How Is Nasal And Sinus Cancer Diagnosed
Nasal and sinus cancers are diagnosed in the following manner:
- Physical exam: Your doctor will look you over for evidence of a cancerous growth. He or she will document your symptoms and ask questions about your medical history.
- Medical imaging: CT scans and magnetic resonance imaging scans can help locate cancerous masses in the nasal passages or sinus cavities.
- Endoscopy: An endoscope is a tiny camera with a light that a physician inserts into your nasal or sinus cavities by means of a long flexible tube. He or she uses this camera to inspect for evidence of a medical condition. Though not a surgical procedure, endoscopy typically requires some type of anesthesia.
- Biopsy: To verify a diagnosis of cancer, your physician may conduct a biopsy. He or she will collect a tissue sample, either by incision or needle insertion, or as part of a surgical procedure. This sample will be analyzed for evidence of disease.
If youve developed a sinus or nasal cancer, your physician or oncologist will assess its stage of development. He or she will determine the size and disposition of your tumors, and the overall prevalence of cancer within your body. Cancer stages are generally rated from 0 to 4, with stage 4 being the most advanced version of the disease.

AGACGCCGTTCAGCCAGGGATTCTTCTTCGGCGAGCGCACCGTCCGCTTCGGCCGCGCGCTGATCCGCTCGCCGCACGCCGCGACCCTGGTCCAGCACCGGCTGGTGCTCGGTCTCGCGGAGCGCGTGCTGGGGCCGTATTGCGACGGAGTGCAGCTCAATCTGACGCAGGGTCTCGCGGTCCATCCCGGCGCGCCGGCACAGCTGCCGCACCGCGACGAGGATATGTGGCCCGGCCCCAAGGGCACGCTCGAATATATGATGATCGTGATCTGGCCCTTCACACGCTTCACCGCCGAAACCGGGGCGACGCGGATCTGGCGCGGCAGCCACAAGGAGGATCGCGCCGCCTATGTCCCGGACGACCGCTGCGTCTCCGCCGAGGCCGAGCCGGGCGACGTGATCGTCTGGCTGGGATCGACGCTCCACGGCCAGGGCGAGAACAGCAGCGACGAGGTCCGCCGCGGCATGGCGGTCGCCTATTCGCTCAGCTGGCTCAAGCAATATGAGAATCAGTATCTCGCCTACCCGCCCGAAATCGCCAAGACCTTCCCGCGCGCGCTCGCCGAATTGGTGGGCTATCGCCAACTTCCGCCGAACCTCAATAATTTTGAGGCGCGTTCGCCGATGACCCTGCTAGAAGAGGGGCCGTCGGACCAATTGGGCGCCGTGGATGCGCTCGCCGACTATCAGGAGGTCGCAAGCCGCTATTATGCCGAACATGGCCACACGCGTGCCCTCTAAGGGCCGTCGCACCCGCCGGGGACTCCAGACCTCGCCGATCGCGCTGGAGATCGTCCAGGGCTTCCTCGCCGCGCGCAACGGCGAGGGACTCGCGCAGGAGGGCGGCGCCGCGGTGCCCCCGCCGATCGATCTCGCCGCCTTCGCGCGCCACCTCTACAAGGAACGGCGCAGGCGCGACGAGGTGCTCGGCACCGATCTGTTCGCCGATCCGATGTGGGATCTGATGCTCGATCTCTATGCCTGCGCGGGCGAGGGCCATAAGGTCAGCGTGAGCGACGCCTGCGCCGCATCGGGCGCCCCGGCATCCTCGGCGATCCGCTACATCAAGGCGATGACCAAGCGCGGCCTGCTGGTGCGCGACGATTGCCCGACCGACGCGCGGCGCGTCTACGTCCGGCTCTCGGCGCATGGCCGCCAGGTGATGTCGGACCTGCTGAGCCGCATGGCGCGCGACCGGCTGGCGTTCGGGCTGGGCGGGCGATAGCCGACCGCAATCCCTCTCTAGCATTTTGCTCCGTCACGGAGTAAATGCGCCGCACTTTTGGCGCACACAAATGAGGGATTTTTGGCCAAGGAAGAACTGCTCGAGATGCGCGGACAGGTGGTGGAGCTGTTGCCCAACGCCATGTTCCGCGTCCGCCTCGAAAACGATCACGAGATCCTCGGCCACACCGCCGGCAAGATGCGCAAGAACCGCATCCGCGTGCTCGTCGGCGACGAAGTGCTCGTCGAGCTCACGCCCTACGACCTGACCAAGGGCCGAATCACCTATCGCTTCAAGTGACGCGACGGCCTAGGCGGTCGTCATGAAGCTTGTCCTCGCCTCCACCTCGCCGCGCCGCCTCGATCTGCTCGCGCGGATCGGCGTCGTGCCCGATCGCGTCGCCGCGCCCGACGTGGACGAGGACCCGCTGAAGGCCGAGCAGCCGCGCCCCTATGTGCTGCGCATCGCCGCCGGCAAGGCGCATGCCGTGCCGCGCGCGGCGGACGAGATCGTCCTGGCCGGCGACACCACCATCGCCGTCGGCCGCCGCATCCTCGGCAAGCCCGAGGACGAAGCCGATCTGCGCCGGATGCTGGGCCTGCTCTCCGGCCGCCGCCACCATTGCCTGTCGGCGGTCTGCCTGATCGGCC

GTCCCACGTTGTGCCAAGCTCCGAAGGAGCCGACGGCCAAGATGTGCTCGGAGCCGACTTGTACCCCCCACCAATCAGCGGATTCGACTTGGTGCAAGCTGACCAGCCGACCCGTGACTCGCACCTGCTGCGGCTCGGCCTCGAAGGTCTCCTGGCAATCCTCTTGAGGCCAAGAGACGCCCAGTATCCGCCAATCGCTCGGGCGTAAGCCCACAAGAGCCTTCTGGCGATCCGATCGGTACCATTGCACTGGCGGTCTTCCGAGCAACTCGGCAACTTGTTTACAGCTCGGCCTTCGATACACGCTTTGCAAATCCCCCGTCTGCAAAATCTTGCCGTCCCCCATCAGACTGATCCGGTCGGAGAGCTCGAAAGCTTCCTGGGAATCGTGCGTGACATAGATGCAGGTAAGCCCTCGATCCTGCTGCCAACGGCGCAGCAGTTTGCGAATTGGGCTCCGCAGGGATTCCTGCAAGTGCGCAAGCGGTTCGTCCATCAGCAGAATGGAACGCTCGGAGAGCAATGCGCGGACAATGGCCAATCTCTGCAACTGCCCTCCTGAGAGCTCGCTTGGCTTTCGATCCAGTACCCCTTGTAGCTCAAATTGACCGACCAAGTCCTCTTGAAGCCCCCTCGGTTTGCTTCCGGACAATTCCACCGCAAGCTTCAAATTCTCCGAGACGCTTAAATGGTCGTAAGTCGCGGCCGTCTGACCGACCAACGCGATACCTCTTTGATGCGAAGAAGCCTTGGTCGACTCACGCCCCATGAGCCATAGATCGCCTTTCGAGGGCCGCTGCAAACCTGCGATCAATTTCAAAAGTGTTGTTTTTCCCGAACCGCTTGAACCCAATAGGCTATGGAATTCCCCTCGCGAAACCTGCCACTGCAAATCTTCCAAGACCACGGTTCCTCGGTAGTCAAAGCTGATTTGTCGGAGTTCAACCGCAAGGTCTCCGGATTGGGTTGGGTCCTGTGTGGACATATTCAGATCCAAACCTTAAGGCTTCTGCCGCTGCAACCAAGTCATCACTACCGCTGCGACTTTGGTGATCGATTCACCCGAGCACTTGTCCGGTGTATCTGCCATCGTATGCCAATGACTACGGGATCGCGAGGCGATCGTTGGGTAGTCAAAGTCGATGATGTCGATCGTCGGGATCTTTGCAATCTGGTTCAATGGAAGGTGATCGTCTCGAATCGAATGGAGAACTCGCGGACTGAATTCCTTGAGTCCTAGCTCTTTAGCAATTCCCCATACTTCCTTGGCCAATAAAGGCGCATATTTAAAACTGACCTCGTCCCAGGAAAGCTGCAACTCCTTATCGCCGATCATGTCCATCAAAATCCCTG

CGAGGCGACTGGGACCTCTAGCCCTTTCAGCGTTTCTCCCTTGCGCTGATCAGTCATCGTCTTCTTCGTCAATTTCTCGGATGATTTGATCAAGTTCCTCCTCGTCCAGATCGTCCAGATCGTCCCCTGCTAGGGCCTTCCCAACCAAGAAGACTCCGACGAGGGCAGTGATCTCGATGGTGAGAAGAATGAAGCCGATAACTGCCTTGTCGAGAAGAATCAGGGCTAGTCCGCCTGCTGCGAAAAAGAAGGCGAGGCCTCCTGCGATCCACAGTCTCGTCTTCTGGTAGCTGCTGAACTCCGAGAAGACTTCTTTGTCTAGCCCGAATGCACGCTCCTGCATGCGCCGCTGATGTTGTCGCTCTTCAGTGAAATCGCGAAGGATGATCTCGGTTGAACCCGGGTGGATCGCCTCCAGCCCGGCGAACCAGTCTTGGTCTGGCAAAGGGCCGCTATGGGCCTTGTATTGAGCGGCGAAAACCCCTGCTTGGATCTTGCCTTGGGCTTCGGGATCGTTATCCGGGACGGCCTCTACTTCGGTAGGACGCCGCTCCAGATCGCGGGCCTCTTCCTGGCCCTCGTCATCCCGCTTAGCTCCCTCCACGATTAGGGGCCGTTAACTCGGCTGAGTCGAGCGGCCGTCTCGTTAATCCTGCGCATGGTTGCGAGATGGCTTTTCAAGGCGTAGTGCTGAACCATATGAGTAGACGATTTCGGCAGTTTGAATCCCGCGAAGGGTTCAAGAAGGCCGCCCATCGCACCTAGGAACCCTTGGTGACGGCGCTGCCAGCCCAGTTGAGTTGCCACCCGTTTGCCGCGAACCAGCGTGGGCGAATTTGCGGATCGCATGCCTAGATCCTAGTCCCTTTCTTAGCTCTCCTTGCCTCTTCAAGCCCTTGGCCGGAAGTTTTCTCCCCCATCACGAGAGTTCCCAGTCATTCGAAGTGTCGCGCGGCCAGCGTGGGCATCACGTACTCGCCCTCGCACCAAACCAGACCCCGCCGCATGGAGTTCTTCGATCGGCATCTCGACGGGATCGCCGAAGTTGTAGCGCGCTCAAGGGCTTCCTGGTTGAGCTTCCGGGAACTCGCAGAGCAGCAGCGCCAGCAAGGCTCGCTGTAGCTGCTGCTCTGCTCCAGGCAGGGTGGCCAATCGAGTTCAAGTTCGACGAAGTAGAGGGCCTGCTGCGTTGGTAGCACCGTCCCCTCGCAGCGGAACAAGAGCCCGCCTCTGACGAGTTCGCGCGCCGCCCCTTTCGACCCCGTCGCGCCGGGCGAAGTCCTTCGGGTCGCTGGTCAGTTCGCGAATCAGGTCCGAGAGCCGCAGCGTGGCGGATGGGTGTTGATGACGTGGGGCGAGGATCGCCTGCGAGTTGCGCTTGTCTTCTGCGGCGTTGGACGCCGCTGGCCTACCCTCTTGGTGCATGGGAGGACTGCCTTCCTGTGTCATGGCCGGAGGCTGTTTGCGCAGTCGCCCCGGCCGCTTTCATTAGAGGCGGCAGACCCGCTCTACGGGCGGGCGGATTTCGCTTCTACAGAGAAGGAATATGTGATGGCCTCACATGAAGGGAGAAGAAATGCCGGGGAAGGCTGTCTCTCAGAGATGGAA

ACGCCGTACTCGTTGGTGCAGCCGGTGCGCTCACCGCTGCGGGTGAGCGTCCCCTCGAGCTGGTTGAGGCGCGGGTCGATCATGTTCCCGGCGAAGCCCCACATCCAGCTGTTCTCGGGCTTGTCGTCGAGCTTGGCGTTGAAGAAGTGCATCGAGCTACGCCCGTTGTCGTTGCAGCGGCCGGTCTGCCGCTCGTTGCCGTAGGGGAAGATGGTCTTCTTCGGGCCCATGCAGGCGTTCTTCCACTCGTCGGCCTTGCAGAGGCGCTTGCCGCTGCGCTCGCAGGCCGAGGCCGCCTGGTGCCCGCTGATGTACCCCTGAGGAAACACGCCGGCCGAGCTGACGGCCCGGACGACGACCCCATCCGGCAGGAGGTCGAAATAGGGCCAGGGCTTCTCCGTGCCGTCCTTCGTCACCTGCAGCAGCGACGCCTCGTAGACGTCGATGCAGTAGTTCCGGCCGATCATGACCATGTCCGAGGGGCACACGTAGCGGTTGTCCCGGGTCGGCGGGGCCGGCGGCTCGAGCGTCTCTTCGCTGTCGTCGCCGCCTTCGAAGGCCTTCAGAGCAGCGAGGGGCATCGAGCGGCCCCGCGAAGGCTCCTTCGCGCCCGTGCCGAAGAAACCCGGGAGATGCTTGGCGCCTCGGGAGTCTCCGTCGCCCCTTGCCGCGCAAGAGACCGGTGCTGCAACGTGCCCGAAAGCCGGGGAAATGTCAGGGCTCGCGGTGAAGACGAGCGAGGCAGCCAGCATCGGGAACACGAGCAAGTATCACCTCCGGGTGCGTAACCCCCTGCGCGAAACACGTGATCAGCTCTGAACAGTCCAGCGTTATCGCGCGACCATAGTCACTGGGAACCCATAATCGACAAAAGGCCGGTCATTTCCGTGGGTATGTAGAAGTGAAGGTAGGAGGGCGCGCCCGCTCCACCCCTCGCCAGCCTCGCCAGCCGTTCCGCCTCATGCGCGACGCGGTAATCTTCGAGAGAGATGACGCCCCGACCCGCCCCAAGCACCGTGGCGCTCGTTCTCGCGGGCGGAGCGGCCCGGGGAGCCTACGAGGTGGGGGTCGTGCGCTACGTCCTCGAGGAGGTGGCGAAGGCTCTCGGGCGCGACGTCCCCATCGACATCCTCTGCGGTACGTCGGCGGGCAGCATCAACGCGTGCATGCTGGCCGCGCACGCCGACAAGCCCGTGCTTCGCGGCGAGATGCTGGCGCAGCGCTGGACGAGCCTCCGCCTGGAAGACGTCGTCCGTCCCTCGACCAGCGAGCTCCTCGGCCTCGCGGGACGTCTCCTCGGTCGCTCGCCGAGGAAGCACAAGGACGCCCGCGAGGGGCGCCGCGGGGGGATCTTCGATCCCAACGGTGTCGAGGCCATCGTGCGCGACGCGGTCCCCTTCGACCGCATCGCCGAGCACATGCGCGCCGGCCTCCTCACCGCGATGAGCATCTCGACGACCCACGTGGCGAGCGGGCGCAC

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What Are Nasal And Paranasal Cancers
To understand this type of cancer, its helpful to know about the anatomy of the nasal cavity and paranasal sinuses. There are multiple sinuses, including the maxillary, frontal, sphenoid, and ethmoid sinuses, any of which can have cancerous tumors. The sinuses are air-filled pockets found throughout the head, including in the forehead, the upper cheeks, between the nose and eyes, and in the center of the skull. The purpose of the nasal cavity and paranasal sinuses is to filter, warm, and moisten the air you breathe. They also give your voice resonance, lighten the weight of the skull, and provide a bony framework for the eyes.